No. 1 UNESCO City of Gastronomy

Desert’s Culinary Scene Reigns Supreme 

11 REASONS THE WORLD IS WATCHING TUCSON

By June C. Hussey

What does Tucson have in common with Bergamo, Italy; Bendigo, Australia; and Phuket, Thailand? The correct answer is: All are UNESCO-designated Cities of Gastronomy. 

So what’s the big deal? 

According to VisitTucson.com, travel is the leading export-oriented industry in Arizona and according to the World Food Travel Association, visitors spend approximately 25% of their travel budget on food and beverages. Cities of Gastronomy benefit from increased global media exposure and tourism. And after two tumultuous years of the COVID-19 pandemic, tourism and business travel are rebounding with a vengeance.

So when Food & Wine’s Travel Issue in May said Tucson is one of the “next great food cities” and BuzzFeed blogger AnaMaria Glavan described Tucson as “a city of detailed murals, quaint shops, morgues-turned-bars, and oh yeah, it’s also a UNESCO City of Gastronomy due to its high volume of amazing food,” in a 2021 travel column, the acclaim only reaffirmed this region’s prowess in cuisine. 

After all, it’s no secret that the James Beard Awards – the Academy Awards of foodies – have consistently honored numerous Tucson chefs including Janos Wilder, who enjoyed a storied culinary career here, and El Guero Canelo’s Daniel Contreras. Award finalists currently include Don Guerra of Barrio Bread and semifinalists have included Carlotta Flores’ El Charro Café, Maria Mazon of Boca Tacos y Tequila and John Martinez of Tito & Pep.

In late 2015, UNESCO designated Tucson a City of Gastronomy – the first of only two in the country. A group of conscientious Tucson leaders had strategically applied for the UNESCO designation, presenting an impressive case: As the country’s oldest continuously inhabited and cultivated region, Tucson’s noteworthy gastronomical heritage has been in the making for 4,000 years. Two-thirds of Tucson’s 1,200+ restaurants and bars are locally owned, compared to the national average of 40% and Tucson has 12 times the number of locally owned food trucks and carts per capita than New York City. All of these factors combined make Tucson a gastronomy dream town.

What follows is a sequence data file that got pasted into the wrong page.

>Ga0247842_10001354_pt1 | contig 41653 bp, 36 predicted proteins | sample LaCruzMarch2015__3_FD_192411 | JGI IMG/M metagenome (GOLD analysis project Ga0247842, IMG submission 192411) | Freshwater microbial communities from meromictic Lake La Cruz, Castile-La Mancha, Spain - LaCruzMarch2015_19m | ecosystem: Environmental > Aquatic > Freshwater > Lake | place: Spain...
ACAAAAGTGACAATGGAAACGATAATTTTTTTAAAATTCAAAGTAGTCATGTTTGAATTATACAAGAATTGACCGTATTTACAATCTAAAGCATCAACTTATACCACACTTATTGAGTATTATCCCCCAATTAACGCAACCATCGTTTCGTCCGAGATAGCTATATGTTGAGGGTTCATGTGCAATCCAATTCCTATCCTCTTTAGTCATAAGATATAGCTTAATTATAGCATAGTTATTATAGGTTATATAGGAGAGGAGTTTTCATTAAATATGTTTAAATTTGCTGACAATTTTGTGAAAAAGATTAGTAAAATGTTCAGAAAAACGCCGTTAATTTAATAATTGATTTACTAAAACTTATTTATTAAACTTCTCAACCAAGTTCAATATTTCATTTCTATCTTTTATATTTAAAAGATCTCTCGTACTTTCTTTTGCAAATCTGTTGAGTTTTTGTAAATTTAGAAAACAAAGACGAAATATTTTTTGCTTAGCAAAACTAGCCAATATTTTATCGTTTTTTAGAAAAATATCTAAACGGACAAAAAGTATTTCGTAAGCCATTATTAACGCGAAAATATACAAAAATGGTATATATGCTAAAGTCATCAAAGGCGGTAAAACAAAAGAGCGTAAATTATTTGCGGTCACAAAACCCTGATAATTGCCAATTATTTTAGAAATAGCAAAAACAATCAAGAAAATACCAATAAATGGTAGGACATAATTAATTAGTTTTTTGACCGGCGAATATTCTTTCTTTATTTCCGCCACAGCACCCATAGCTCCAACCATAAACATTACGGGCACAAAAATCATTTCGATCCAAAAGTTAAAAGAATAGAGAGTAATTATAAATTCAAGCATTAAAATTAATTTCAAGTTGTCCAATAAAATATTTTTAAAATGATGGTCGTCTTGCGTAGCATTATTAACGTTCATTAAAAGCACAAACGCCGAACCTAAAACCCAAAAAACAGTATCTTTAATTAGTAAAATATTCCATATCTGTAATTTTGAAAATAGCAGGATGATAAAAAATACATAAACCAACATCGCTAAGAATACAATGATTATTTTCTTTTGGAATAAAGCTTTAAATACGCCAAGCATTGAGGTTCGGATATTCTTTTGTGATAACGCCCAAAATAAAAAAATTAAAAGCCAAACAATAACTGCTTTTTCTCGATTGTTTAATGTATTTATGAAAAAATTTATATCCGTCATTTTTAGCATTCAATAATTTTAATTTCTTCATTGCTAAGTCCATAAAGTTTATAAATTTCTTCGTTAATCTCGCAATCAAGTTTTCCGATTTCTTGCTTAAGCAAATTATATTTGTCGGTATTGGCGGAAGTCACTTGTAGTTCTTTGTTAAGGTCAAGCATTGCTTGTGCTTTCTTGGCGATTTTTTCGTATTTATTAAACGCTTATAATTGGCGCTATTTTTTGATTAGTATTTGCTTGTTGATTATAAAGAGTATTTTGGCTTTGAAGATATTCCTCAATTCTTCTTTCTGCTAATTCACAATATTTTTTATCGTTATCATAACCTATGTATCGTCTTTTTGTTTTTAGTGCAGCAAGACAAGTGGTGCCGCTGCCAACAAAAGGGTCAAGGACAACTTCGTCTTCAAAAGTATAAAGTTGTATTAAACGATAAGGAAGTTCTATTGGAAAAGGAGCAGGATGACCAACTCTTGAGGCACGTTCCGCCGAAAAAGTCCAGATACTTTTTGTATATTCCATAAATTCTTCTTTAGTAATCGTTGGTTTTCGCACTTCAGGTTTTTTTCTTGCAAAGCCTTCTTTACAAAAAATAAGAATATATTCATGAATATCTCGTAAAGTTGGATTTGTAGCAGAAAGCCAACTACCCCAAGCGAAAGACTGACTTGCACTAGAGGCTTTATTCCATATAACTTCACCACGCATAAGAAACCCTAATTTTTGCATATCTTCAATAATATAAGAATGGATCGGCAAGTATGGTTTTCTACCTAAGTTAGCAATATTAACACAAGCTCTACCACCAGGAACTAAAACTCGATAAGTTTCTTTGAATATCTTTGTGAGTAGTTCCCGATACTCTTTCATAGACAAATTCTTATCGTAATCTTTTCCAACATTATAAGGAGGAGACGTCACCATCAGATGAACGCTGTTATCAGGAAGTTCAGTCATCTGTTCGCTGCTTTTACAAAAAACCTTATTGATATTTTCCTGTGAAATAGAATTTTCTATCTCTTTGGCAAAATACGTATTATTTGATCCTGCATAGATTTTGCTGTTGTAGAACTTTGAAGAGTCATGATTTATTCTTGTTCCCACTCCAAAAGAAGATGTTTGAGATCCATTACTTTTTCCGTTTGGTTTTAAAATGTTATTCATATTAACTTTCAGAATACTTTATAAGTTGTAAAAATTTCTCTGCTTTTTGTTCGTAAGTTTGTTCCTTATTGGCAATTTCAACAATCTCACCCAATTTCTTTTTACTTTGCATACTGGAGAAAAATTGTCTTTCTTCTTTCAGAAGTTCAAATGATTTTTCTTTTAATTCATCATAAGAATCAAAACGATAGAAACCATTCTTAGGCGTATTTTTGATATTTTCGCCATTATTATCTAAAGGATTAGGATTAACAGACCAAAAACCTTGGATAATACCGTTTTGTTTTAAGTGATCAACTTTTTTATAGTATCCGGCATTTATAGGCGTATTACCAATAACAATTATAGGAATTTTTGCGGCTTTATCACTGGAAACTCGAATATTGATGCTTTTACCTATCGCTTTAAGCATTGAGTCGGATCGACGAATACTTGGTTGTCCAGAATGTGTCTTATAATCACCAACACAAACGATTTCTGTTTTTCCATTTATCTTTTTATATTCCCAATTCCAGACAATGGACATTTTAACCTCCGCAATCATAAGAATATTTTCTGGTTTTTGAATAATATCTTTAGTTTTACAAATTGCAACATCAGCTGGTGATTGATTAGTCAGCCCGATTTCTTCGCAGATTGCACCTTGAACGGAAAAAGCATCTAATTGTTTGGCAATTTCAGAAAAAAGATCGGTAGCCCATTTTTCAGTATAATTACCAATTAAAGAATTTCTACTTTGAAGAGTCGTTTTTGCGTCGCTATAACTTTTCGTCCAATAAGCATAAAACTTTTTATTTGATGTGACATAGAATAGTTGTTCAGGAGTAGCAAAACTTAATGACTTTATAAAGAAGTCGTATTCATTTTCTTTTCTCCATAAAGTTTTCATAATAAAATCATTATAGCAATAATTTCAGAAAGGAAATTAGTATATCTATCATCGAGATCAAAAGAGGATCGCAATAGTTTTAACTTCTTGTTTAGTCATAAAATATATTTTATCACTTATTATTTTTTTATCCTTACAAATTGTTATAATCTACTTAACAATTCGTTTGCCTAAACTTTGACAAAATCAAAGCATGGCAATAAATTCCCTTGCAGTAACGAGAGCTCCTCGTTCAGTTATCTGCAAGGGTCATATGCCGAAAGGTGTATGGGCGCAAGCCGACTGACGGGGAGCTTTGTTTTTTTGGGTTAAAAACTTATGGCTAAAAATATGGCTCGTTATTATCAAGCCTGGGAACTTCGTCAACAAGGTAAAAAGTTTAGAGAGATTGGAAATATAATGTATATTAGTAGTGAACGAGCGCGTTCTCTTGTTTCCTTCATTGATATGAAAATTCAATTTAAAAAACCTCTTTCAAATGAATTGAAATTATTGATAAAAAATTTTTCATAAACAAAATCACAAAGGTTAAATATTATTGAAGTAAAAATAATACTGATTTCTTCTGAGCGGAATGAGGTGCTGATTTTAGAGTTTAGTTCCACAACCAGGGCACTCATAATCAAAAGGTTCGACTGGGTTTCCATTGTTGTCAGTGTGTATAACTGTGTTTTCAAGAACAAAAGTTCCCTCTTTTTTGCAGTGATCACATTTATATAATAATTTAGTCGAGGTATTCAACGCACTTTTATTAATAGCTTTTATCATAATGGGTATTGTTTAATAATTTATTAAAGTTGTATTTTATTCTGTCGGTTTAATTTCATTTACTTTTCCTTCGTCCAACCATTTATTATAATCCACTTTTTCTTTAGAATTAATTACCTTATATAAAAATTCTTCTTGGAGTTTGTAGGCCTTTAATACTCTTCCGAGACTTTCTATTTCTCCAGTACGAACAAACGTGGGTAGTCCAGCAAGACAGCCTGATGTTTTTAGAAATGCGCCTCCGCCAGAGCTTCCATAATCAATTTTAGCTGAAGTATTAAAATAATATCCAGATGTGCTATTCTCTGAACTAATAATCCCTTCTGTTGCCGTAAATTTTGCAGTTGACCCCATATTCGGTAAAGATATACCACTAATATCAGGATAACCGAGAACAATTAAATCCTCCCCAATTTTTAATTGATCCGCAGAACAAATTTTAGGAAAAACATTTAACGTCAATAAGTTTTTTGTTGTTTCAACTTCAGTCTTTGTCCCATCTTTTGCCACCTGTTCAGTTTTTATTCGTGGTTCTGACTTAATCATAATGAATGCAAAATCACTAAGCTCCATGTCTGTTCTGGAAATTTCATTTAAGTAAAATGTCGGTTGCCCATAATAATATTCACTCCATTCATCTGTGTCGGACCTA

Only three dozen cities in the world hold the prestigious designation, which comes up for renewal every four years. To qualify, a city must demonstrate that it possesses all of the following characteristics:

  • Well-developed gastronomy that is characteristic of the urban center and/or region;
  • Vibrant gastronomy community with numerous traditional restaurants and/or chefs;
  • Indigenous ingredients used in traditional cooking;
  • Local know-how, traditional culinary practices and methods of cooking that have survived industrial/technological advancement;
  • Traditional food markets and traditional food industry;
  • Tradition of hosting gastronomic festivals, awards, 
  • contests and other broadly targeted means of recognition;
  • Respect for the environment and promotion of sustainable local products;
  • Nurturing of public appreciation, promotion of nutrition in educational institutions and inclusion of biodiversity conservation programs in cooking schools curricula.

A nonprofit board comprising key stakeholders helps ensure that Tucson maintains its status in the eyes of UNESCO. Tucson City of Gastronomy is a 501(c)(3) organization whose mission is “growing a sustainable desert community by supporting our creative food cultures.” Tucson is also a member of the Delice Network, a professional network linking food and gastronomy to city development, promotion and the overall well-being of its citizens.

Two consecutive spring festivals are also popularizing the area’s ancient and new world cultural traditions. The agave plant, synonymous with the borderlands region, is the source of tequila, mezcal and bacanora. The Agave Heritage Festival, held the last weekend in April, draws attention to the cultural and commercial significance of the ubiquitous desert plant, with increasing focus on sustainable spirit production. Recognizing that tequila and tacos go hand in hand, Visit Tucson wisely brought the Pueblos del Maiz Fiesta into being the first week of May. Now, after the area’s long history and culture of maize cultivation, this bilingual culinary festival is putting Tucson squarely on the map. 

Not a month goes by that there isn’t something food-worthy to celebrate in Tucson and all of Tucson’s food-forward festivals owe a deep bow of respect to Tucson Meet Yourself, the mother of them all. 

Sponsored by the Southwest Folklore Alliance and the University of Arizona’s Southwest Center along with dozens of local businesses, this free event has been attracting attention to downtown Tucson on the second weekend in October since 1974. Because of Tucson Meet Yourself, more than 100,000 people come together every fall to experience a funky mixture of food, folk art and performances.

Tucson Meet Yourself was co-founded by University of Arizona folklorist and anthropologist James Griffith, together with his wife, Loma. They understood early on, perhaps better than anyone, why this melting pot of indigenous, European and many other cultures is worth preserving and celebrating. 

When Griffith passed away late last year, Gary Nabhan, co-founder of Native Seeds/Search and TCoG board member was quoted in the Tucson Sentinel:  “None of us who were involved in forwarding Tucson as a UNESCO City of Gastronomy in 2015 could have achieved that designation without the groundwork that Big Jim had developed though years of food folklore celebrations.” 

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